BY JAMES L. ROSICA
TALLAHASSEE — People in the country illegally could become licensed to practice law under bill language approved Thursday by the Florida Senate.
The change, if eventually passed by both chambers and signed into law by Gov. Rick Scott, could immediately benefit a Tampa Bay man who entered the country as a child and stayed long beyond his family’s tourist visa.
Senators passed the language on close voice votes as amendments to a family law bill.
The vote came after more than an hour of debate, including supporters quoting from the Bible and reading aloud the “Give me your tired, your poor” poem on the Statue of Liberty.
Opponents warned that passing the measure was a slippery slope, with one suggesting that terrorists might try to get law licenses.
The votes highlight the tension this legislative session on immigration-related issues. Last week, a bill granting in-state tuition to undocumented college students was seemingly killed when a key budget committee declined to hear it.
The state Supreme Court last month ruled that federal law prohibits Florida from granting a law license or similar “public benefits” to Jose Godinez-Samperio and others like him.
Godinez-Samperio, who now lives in Largo, graduated with honors from Florida State University’s law school. He came to the United States on a tourist visa from Mexico with his parents when he was 9.
He passed the state’s bar examination in 2011. He’s an Eagle Scout and was his high school’s valedictorian.
Florida’s Board of Bar Examiners asked the court for an advisory opinion, which said federal law allows a state to pass its own law to “override the federal barrier and provide a state public benefit to unauthorized immigrants.”
Godinez-Samperio received a work permit in 2012 as part of President Barack Obama’s Deferred Action for Childhood Arrivals program, or DACA. That program stopped the deportation of immigrants brought to the United States as children. He’s been working as a legal-aid paralegal in Clearwater.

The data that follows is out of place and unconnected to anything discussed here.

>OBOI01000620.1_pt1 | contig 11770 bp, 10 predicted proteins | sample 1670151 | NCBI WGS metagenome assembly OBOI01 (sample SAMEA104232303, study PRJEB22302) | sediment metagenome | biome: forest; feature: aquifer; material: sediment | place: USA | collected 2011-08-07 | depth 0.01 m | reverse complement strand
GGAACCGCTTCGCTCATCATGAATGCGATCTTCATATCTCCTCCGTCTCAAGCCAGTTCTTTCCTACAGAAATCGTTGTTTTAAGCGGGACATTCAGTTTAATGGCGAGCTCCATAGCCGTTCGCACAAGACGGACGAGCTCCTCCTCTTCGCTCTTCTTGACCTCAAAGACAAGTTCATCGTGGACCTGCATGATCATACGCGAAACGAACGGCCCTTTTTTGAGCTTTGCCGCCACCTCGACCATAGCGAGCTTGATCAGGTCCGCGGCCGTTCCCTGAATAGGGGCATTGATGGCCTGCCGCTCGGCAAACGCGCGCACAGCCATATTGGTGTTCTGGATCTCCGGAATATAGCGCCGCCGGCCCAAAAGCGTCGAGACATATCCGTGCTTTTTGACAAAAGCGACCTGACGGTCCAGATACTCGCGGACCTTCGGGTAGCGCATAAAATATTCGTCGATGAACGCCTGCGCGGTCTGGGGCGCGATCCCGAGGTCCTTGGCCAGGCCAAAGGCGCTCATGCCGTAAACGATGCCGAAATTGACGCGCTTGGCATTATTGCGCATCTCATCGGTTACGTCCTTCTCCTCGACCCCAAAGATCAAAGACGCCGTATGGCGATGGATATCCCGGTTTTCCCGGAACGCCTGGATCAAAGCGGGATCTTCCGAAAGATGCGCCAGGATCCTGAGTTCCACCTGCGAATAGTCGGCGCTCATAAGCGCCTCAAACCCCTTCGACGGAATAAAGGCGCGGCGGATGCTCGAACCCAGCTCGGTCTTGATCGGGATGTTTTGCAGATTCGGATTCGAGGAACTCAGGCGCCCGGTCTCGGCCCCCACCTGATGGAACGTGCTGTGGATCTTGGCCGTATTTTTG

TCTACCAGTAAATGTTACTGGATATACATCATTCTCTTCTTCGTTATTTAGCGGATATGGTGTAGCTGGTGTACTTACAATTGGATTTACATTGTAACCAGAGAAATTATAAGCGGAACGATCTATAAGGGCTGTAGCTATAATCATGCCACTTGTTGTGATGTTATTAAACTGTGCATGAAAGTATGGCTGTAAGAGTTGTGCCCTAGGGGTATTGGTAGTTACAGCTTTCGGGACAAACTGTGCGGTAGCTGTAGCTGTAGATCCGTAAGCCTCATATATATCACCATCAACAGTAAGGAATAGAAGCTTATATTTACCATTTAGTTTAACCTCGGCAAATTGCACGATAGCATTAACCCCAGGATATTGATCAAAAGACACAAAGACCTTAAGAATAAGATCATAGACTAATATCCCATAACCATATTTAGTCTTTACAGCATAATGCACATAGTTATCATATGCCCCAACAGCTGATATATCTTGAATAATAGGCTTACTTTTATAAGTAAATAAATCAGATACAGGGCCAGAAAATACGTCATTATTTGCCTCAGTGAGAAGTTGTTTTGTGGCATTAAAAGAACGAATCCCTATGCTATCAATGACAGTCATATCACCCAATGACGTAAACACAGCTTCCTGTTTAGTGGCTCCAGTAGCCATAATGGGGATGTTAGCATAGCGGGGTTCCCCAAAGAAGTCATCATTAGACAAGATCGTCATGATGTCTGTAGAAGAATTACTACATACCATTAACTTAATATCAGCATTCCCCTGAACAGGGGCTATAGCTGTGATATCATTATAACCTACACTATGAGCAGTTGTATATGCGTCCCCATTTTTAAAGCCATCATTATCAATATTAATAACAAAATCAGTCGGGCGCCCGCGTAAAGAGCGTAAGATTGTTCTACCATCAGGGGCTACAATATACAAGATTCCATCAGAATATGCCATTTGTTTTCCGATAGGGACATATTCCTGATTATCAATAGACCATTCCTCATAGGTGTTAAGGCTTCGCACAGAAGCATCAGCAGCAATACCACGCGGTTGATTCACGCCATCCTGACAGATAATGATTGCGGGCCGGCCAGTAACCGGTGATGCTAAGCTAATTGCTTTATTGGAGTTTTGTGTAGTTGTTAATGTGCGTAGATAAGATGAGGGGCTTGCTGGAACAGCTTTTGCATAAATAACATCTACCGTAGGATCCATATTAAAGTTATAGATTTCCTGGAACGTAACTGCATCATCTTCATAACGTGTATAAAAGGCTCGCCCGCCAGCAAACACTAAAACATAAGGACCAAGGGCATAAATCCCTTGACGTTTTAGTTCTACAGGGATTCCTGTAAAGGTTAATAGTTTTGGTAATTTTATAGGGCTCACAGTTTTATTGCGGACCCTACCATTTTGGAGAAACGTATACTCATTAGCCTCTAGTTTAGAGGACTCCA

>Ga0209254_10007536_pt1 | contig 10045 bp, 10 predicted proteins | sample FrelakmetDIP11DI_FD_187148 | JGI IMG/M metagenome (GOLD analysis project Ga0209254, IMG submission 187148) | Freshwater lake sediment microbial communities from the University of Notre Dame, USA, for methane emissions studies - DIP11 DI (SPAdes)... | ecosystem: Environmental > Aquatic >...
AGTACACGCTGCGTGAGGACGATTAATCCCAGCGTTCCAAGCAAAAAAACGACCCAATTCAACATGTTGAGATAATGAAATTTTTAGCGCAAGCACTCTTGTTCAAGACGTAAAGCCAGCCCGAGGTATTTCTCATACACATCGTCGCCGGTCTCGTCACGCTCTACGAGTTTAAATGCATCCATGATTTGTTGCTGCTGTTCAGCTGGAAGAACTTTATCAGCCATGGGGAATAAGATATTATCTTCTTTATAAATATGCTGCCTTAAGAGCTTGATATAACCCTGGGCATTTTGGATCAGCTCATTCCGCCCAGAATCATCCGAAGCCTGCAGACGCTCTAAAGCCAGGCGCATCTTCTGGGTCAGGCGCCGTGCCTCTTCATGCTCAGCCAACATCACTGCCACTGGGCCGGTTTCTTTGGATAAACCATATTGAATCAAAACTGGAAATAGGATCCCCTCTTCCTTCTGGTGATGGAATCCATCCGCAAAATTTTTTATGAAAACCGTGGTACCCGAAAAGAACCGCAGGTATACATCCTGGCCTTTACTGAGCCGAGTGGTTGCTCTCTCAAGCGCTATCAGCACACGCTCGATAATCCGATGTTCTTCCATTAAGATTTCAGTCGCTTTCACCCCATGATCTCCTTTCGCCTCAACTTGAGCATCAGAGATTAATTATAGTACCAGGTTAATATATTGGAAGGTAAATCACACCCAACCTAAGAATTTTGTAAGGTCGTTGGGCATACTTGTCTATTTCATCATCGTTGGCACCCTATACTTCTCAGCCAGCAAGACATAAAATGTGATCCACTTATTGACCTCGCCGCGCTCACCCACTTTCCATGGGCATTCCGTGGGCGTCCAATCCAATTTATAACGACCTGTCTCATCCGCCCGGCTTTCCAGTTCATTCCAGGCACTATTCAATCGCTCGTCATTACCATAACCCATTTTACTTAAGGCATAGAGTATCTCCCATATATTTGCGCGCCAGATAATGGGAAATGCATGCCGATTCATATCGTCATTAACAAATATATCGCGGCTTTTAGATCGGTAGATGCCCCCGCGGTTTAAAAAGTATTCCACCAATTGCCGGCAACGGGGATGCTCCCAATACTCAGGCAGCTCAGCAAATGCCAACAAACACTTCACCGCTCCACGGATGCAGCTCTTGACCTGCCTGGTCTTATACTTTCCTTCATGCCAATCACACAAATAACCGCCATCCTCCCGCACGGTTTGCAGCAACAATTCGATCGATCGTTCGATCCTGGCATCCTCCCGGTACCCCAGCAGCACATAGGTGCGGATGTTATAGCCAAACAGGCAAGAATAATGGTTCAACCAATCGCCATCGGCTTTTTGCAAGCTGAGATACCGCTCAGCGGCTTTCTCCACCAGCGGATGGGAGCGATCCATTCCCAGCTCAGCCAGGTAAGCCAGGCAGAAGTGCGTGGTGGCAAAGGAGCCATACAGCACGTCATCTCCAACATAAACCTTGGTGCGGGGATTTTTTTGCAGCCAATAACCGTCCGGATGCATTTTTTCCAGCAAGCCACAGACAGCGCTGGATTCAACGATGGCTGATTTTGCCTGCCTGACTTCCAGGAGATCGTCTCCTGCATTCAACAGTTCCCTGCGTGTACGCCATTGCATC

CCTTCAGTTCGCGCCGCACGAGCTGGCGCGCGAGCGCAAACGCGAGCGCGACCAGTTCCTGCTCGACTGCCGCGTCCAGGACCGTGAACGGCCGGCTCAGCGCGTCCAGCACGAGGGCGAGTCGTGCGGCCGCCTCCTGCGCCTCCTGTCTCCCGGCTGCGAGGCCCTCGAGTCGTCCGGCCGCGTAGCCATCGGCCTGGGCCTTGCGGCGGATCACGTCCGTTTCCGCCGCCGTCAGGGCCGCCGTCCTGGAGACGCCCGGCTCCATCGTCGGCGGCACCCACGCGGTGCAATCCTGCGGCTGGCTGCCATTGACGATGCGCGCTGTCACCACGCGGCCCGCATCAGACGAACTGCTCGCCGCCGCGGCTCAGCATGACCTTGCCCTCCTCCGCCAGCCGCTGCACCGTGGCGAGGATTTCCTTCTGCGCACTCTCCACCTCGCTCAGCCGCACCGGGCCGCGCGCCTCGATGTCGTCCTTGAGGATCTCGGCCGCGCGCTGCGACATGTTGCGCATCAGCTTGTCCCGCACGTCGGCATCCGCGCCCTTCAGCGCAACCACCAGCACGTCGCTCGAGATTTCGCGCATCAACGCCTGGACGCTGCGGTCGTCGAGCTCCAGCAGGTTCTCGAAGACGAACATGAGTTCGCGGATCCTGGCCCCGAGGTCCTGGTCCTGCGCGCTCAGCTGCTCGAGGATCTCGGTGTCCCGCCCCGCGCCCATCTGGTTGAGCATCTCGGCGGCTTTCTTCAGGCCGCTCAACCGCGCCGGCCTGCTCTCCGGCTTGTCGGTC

Orlando Democrat Darren Soto introduced the first amendment, which permits the Florida Supreme Court to admit otherwise qualified bar applicants “not lawfully present” in the country.
Altamonte Springs Republican David Simmons added further language to require such “unauthorized immigrants” to have been “brought to this state as a minor” and then to have lived here for 10 years.
Simmons quoted Ezekiel 18:20 -- “the son shall not bear the iniquity of the father” -- and argued that children brought here illegally shouldn’t be punished for their parents’ acts.
“This is compassion; this is justice,” he said of his proposal.
Rob Bradley, a Fleming Island Republican, said Godinez-Samperio should have sought to become a U.S. citizen before now.
“At some point, a boy becomes a man and is responsible for his actions,” he said.
But Sandy D’Alemberte, Godinez-Samperio’s former law professor and present lawyer, told reporters his client would have to return to Mexico and stay there for 10 years before being eligible to seek citizenship.
“Hell, he doesn’t know Mexico,” D’Alemberte said. “He’s been here for 18 years.”
The bill (HB 755) remains on “third reading,” meaning it needs a final vote in the Senate, followed by passage in the House.
Time is short, though, with the session scheduled to come to a close next Friday.